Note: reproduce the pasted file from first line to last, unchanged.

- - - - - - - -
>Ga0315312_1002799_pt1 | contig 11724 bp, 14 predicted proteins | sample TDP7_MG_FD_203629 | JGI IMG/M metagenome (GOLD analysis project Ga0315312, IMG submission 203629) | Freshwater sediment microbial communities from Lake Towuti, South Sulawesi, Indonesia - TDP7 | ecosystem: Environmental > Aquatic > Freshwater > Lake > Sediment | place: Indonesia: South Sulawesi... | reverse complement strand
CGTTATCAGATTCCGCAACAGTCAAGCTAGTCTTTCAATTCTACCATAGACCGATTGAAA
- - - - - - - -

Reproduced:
>Ga0315312_1002799_pt1 | contig 11724 bp, 14 predicted proteins | sample TDP7_MG_FD_203629 | JGI IMG/M metagenome (GOLD analysis project Ga0315312, IMG submission 203629) | Freshwater sediment microbial communities from Lake Towuti, South Sulawesi, Indonesia - TDP7 | ecosystem: Environmental > Aquatic > Freshwater > Lake > Sediment | place: Indonesia: South Sulawesi... | reverse complement strand
CGTTATCAGATTCCGCAACAGTCAAGCTAGTCTTTCAATTCTACCATAGACCGATTGAAA